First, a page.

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Your Community Press newspaper serving Colerain Township, Green Township, Groesbeck, Monfort Heights, Pleasant Run, Seven Hills, White Oak




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Dual-purpose levy being sought by Wyoming school district Kelly McBride


Superintendent Mary Ronan takes questions about Cincinnati Public Schools’ expansion plans.

BROKEN FORMULA: Schools make changes. Public reacts. No one is happy.

Hannah Sparling


The way Rick Blessing sees it, parents like him are important when they’re writing tuition checks. They’re important on Sundays when the offering plates pass by or when it’s time for a school fundraiser. “We are not important,” he said, “when it comes to having our questions answered or making decisions or having those decisions communicated to us. And that is frustrating.” Blessing is mad about a recently announced merger between Mother of Mercy and McAuley high schools on Cincinnati’s West Side, but his complaints about timing and communication echo those of other parents at other schools, mad about other decisions. Communication among schools and those they serve is a big deal in Cincinnati. Or, some would say, a big mess. You might remember when Cincinnati Public Schools kicked out top leaders at the School for Creative and Performing Arts. Or when CPS switched to an online lottery for seats at magnet schools, axing the traditional campout system. Or when La Salle High School pushed out then-Principal Tom Luebbe. That all happened in the course of 13 months. Over and over, it’s the same story: School leaders announce a change, and there’s an outcry from parents and community members, asking why they weren’t told earlier or asked to give input. They hold protests and press con-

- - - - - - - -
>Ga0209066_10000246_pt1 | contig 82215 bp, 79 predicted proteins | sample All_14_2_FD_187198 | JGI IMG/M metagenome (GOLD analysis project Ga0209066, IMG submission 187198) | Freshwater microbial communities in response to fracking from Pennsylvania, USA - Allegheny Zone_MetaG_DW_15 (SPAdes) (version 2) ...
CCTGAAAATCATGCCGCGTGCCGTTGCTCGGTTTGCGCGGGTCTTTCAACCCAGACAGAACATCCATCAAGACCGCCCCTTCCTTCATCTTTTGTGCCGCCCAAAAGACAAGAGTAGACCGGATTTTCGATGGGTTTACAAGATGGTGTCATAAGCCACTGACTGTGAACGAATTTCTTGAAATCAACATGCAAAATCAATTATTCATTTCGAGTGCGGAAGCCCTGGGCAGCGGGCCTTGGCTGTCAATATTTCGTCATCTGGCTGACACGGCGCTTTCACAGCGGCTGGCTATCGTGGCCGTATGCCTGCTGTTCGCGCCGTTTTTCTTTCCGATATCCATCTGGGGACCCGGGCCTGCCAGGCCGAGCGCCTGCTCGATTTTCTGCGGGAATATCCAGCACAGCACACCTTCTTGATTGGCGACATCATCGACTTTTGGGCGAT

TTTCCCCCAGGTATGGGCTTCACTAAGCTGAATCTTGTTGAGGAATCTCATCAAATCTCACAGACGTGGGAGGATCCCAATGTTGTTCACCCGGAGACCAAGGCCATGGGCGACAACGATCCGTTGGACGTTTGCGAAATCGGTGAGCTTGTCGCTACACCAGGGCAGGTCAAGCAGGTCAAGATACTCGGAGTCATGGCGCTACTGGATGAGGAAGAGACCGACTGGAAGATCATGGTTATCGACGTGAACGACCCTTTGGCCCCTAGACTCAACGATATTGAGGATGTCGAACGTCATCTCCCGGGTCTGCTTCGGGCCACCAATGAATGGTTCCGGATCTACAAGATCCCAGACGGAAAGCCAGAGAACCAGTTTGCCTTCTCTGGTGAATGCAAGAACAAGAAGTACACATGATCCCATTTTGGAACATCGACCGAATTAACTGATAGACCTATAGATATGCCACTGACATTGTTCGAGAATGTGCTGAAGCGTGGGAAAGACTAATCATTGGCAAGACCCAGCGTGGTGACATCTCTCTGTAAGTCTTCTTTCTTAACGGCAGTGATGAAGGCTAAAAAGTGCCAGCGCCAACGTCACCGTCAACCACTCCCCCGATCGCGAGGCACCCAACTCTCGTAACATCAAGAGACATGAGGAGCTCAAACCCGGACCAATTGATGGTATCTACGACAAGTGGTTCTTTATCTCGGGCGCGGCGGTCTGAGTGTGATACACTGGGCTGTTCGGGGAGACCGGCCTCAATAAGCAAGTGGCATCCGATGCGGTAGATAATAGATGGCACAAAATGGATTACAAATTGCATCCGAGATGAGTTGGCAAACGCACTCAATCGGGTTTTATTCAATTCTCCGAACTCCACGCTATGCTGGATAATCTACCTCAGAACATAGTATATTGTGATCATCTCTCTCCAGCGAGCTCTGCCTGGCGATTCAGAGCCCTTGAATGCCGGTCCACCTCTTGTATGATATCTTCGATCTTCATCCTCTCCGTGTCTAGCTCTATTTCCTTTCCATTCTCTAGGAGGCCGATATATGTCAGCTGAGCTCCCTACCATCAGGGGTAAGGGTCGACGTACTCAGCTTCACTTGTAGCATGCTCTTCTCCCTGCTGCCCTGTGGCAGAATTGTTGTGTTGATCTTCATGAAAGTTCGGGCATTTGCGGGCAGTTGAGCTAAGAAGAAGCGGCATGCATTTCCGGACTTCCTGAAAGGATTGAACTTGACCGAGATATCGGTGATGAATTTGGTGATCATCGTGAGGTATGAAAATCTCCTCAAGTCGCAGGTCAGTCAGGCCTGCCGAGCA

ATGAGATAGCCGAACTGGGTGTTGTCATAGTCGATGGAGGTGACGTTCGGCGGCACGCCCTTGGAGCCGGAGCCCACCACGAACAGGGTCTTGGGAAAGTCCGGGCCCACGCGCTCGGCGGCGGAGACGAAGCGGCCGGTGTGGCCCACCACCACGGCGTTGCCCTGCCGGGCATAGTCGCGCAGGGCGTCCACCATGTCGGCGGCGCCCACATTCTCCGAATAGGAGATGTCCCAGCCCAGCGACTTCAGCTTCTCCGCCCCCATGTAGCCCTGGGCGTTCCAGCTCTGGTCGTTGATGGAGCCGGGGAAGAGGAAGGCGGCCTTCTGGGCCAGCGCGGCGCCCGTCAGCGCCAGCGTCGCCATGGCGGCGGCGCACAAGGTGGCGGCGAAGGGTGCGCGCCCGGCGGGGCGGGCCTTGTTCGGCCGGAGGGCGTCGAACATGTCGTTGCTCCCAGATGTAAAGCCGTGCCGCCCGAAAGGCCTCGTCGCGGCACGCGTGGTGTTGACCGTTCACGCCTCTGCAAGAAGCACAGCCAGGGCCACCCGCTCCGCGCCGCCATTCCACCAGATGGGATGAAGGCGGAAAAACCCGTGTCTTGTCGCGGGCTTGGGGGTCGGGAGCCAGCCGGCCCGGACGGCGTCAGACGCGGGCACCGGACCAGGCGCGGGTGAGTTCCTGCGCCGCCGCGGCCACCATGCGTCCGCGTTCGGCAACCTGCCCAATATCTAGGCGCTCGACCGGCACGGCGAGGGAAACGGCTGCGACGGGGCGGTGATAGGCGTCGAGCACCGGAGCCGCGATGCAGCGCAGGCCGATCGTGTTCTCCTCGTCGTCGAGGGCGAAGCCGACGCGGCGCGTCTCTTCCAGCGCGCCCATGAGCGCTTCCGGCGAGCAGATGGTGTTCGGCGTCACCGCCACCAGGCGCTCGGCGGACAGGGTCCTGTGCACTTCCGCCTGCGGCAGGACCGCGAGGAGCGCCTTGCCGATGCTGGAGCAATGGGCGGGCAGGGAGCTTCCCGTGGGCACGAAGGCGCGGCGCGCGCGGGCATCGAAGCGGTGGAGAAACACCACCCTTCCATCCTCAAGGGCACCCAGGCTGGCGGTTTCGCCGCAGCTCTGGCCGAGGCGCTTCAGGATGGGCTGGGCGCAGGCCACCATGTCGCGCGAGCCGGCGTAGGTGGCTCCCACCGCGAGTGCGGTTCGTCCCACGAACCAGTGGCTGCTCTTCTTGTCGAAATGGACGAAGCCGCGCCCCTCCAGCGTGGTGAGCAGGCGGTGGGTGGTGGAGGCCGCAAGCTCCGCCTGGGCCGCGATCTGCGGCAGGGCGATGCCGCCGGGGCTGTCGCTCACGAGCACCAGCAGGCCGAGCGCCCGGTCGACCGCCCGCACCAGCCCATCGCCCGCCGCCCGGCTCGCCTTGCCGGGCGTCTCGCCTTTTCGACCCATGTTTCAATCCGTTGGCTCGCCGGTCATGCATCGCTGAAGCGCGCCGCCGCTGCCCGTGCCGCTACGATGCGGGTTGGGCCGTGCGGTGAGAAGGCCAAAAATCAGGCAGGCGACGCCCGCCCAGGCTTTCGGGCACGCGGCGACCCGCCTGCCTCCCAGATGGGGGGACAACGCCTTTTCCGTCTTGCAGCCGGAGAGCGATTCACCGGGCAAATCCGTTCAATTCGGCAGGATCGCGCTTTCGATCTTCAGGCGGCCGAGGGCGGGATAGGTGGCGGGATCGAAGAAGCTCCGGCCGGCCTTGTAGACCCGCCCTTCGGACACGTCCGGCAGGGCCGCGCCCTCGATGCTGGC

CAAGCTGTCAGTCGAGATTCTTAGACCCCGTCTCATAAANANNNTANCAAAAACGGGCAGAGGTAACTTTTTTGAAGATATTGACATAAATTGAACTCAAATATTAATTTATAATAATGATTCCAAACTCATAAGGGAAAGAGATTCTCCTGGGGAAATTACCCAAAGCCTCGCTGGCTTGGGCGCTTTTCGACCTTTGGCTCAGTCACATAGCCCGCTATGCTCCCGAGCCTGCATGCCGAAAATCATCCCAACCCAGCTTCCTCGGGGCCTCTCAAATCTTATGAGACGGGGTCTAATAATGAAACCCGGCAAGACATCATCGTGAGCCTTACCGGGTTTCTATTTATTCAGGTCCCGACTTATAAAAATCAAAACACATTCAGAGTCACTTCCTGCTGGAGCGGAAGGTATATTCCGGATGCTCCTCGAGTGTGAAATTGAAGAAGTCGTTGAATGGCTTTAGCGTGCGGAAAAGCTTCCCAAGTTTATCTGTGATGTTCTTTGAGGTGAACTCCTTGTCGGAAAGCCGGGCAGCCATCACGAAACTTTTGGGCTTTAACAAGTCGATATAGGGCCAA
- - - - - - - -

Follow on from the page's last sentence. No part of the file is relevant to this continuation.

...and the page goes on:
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Community members rallied during a raucous school board meeting in May 2015 after the top leaders were ousted at the School for Creative and Performing Arts.

ferences. They show up en mass at school board meetings. Officials acknowledge they could probably do better, but communication is a huge job. And at least some of the onus must be on the other side. “It’s not always possible to engage people every time, exactly when they want to be engaged,” said CPS Superintendent Mary Ronan. Sometimes, she said, “decisions are made, and the engagement comes later. That’s not necessarily ideal, but that is in fact what has ended up happening.” Legally, there are different requirements for public schools and private, but communication goes deeper than what a school by law must reveal. A school is the epicenter of its neighborhood. All sides agree that if a school is thriving, the neighborhood thrives with it. Houses are worth more. Businesses are attracted to the area, bringing jobs with them. If a school is struggling, the neighborhood struggles, too. Decisions that impact schools impact